A safety manager’s job is never done as you constantly strive to create and improve your safety culture and promote an injury prevention mindset. You already know that the best way to avoid injuries is through thorough safety assessments, training that engages your workers, regular reminders, and quality PPE as a last line of defense including impact, cut, heat, and puncture-resistant gloves. 

At the same time, it’s an unfortunate truth of human nature that workers think an accident will happen to the other guy. And while scare tactics are rarely effective, a practical review of injuries, recovery time, and long-term prognoses may help workers think twice in a dangerous environment.

We sat down with Dr. Joshua Alpert, an orthopedic surgeon at Midwest Bone & Joint Institute in the northwest suburbs of Chicago, to talk about the ins and outs of hand injuries. He helped us to understand why hand injuries can be particularly serious and what recovery from an injury looks like. 

Why are injuries to the hand so serious? 

Particularly for industrial workers, you’re using your hand in order to do fine motor skills – repetitive activities, basic functions. A hand injury is debilitating not just for work, but for living. 

Is the hand more delicate than other body parts? 

Hand and finger joints are very small. When there is an injury to the hand and fingers and it swells up, it’s not like knees or shoulders, which are big joints. When you have swelling in soft tissue, it can take four to six months to come down and it impairs your range of motion. 

It’s also common to see a hand injury that involves a burn. If you have a burn to the knee or shoulder, again you may have some decreased sensation and you can live with that. But if you lose sensation in your hand, it can lead to further injury because you don’t have sensitivity to heat or cold. 

In general, are some types of hand injuries more serious than others? Which are the most serious?

The most serious injuries we see are hand crush injuries resulting from someone’s hand getting crushed or caught in a machine. People sometimes have to have fingers amputated. They have open fractures with bones sticking out. Those are hand emergencies that we treat surgically as soon as possible to salvage the hand or finger. Other serious hand injuries we see are dislocated fingers. 

What’s the most common injury you see?

Injuries to the tips of the fingers. That’s where all your tactile sensation is so you really want to make sure that’s intact. The most common amputations we see are at the tips of the fingers because that’s the area you’re using the most. Usually, you’re not going to have your entire hand get crushed. It’s the tips that get put in a spot they’re not supposed to be in. 

Let’s talk about particular injuries and what it takes to repair them. 


The severity of a crush injury depends on the type of damage. If the crush includes a bone injury with missing skin or has a bone sticking out, it’s a three month recovery. If the damage includes tendon, bone, and nerve, it’s a four- to six-month recovery.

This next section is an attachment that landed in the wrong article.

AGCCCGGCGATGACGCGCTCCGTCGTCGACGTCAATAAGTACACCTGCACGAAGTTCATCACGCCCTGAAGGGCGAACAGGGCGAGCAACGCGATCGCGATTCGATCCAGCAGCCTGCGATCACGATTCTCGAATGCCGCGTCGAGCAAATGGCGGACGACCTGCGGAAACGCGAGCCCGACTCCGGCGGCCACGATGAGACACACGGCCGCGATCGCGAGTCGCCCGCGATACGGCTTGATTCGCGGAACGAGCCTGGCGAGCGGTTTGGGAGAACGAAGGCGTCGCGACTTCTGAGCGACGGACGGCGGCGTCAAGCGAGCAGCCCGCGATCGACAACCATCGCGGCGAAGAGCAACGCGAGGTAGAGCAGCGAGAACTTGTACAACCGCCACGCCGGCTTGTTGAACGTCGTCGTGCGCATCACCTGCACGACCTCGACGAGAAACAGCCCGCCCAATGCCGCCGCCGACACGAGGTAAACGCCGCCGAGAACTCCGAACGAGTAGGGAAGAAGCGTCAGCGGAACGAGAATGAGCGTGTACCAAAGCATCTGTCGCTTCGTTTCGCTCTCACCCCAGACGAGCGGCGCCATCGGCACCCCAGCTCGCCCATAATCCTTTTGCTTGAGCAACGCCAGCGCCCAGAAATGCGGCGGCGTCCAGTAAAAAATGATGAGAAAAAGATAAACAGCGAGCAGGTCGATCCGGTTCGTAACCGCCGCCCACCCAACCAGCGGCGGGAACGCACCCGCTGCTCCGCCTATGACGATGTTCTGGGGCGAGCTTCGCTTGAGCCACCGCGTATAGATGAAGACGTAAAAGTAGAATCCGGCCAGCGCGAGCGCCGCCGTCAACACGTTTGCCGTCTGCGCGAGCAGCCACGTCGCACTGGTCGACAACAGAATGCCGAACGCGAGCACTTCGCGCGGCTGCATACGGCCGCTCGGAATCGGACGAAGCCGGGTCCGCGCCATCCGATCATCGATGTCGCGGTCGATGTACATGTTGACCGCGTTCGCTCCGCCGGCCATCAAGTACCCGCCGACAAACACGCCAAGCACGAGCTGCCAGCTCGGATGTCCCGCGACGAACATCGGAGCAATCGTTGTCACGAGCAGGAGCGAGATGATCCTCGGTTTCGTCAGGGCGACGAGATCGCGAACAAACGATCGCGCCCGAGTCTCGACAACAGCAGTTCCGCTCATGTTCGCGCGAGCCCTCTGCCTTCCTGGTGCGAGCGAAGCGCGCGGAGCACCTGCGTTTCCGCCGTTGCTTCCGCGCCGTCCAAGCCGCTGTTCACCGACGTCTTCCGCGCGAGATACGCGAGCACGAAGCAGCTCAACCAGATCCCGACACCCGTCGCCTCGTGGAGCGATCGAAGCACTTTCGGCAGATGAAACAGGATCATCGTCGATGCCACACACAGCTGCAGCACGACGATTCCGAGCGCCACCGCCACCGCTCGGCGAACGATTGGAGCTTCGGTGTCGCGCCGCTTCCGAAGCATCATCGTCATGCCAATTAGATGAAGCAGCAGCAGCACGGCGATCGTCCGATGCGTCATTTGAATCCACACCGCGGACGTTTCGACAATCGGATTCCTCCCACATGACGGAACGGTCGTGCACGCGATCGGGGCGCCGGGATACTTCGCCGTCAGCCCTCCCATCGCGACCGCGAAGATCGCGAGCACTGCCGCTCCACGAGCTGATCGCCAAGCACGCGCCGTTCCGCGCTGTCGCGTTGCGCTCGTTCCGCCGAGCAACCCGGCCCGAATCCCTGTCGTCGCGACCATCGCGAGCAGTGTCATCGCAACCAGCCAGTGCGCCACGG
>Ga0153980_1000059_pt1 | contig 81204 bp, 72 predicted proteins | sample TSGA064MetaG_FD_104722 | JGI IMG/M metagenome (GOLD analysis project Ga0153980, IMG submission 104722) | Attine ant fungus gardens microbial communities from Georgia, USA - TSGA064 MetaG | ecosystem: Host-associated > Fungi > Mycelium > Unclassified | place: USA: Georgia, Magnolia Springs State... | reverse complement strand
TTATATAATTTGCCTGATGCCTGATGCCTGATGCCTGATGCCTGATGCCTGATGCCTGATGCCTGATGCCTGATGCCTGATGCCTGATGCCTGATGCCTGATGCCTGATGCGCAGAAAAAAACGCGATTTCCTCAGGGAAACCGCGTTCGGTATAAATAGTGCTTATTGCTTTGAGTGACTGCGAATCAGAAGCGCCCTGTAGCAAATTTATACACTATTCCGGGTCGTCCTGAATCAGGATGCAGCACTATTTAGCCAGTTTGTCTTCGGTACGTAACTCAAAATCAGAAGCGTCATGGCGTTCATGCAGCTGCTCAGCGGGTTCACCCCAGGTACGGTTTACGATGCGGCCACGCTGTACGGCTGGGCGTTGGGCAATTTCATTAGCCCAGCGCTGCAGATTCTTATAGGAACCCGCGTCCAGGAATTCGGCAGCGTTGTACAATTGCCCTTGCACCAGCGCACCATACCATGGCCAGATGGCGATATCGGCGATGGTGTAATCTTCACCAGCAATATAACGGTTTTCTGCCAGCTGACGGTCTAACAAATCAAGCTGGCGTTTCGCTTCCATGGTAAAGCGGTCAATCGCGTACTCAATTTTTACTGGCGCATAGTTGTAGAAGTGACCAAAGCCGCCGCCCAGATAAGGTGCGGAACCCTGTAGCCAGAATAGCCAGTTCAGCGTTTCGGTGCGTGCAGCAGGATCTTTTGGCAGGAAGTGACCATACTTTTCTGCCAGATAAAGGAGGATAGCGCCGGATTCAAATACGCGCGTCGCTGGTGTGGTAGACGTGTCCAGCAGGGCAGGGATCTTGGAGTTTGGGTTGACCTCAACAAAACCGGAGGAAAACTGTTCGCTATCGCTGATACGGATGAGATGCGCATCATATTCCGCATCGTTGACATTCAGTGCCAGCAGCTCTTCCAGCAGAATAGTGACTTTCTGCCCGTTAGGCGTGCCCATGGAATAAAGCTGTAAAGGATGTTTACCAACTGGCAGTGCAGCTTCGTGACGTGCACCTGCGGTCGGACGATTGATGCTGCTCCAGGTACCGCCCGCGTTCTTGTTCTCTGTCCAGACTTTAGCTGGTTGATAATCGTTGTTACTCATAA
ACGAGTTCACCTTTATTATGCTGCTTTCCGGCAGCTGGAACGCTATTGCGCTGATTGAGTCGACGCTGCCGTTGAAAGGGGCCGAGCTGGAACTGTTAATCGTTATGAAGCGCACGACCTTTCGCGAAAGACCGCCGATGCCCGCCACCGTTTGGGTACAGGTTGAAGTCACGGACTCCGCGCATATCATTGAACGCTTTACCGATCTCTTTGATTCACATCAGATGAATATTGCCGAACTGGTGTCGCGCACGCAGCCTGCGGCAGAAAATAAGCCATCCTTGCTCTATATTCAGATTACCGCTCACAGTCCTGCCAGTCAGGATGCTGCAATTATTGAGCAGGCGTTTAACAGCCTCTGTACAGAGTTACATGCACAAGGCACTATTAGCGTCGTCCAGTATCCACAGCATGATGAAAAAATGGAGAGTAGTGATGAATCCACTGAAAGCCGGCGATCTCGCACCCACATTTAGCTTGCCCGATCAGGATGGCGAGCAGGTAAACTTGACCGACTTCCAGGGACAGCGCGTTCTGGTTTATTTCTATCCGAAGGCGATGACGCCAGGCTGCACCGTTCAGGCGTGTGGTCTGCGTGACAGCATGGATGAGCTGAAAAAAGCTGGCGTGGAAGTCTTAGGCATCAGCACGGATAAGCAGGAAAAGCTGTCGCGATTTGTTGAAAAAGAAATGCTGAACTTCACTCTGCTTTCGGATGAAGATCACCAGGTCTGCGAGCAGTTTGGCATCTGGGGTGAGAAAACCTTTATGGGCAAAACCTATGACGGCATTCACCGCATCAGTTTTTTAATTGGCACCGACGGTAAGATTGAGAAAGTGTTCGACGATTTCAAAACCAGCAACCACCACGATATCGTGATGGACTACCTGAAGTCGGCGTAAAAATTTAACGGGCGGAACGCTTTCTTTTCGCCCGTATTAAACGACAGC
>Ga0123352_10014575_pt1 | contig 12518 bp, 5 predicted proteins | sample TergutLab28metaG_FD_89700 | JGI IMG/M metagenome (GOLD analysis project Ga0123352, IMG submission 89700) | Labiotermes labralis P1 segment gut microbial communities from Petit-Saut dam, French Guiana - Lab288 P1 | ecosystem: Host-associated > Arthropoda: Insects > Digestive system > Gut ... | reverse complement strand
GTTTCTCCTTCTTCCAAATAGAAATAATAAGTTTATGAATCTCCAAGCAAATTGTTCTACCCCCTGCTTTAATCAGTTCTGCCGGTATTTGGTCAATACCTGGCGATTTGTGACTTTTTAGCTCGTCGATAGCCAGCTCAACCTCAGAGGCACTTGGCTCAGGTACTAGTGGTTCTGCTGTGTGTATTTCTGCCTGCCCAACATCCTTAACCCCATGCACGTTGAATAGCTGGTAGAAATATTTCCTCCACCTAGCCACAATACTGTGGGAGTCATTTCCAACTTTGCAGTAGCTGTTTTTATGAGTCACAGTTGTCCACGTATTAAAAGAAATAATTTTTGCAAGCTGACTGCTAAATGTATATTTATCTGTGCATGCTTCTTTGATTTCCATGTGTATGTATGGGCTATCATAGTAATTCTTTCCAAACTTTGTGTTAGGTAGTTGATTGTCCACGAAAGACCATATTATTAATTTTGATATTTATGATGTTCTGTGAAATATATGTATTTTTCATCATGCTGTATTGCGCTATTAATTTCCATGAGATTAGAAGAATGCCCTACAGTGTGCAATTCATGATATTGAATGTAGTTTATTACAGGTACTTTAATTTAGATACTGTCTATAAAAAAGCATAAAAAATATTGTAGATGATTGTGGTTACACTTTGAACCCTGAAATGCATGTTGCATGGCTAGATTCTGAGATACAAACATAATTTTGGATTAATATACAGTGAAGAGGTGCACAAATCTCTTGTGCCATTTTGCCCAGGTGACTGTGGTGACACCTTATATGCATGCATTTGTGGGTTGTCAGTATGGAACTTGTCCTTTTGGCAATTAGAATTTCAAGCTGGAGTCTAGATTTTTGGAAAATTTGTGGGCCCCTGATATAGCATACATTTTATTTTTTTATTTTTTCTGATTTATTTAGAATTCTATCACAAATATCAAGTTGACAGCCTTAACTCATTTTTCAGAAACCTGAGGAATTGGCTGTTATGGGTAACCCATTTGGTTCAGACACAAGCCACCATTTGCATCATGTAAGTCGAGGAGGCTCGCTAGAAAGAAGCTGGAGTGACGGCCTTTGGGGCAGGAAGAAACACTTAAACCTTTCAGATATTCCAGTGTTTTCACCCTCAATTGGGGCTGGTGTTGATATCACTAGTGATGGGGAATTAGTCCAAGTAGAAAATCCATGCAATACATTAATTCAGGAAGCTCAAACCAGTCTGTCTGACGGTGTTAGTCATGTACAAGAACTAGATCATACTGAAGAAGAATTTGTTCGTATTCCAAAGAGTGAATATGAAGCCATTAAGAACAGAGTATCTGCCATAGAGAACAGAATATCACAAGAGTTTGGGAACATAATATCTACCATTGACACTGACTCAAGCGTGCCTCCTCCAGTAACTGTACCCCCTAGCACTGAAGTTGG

What’s involved in fixing that? 

If a bone is broken, you have to put a pin in to fix it. Sometimes the bone is so smashed, we have to cut the bone away, do an amputation, and close the skin around it. If there’s an open wound, we may have to wash it out and repair soft tissues. 


Pinches are really soft tissue crushes. If no bone is broken, it takes about four to six weeks for the pain and swelling to go down and for function to come back -- and it’s possible for the (impact on functioning) to be permanent. I don’t know that pinch is a medical term, (but it’s commonly used in the safety industry). 


It all depends on how deep the laceration goes. If it’s superficial, they can close it up in the emergency room. Most superficial lacerations take two to three weeks to fully heal and get back to work full duty.  If it’s deeper and includes muscle, tendon and bone, recovery can be three to four months. In these more severe cases, you can lose functioning of the hand. You can lose strength. A variety of things can happen. 

Blows to the hand 

These injuries are very similar to crush. A crush injury affects both sides of the hand. A blow would usually be on just one side so the injury may not be as severe as a crush. 


A typical abrasion takes about ten to fifteen days to heal. A more severe abrasion is almost like a burn. You may have to do a skin graft to get it to heal so you may need a plastic surgeon, these are much more extensive and can take four to six weeks to heal.


Burns are usually treated by a plastic surgeon and of course there are different degrees of severity – first degree, second degree, third degree that most people are familiar with. Less severe burns usually only require dressing changes. If the burn goes down to the tendon, you’re looking at skin grafts. Depending on the severity of the burn, recovery can take between four weeks and six months.

Do you have any advice for safety managers and their workers? 

I think the biggest thing is to make sure they have proper knowledge and training on the machines they’re using. Go through safety training and follow safety training rules. Injured workers come in to us who weren’t trained properly on their machine or who were not following proper protocol. It’s important to follow the rules that are set up.

Particularly when you’re talking about the risk of crushes or pinches, the kind and quality of the gloves you wear matter. A quality glove really can protect you from a crush or burn injury. If it’s a serious enough incident, the right glove can mean the difference between a less severe soft tissue injury and a serious crush injury.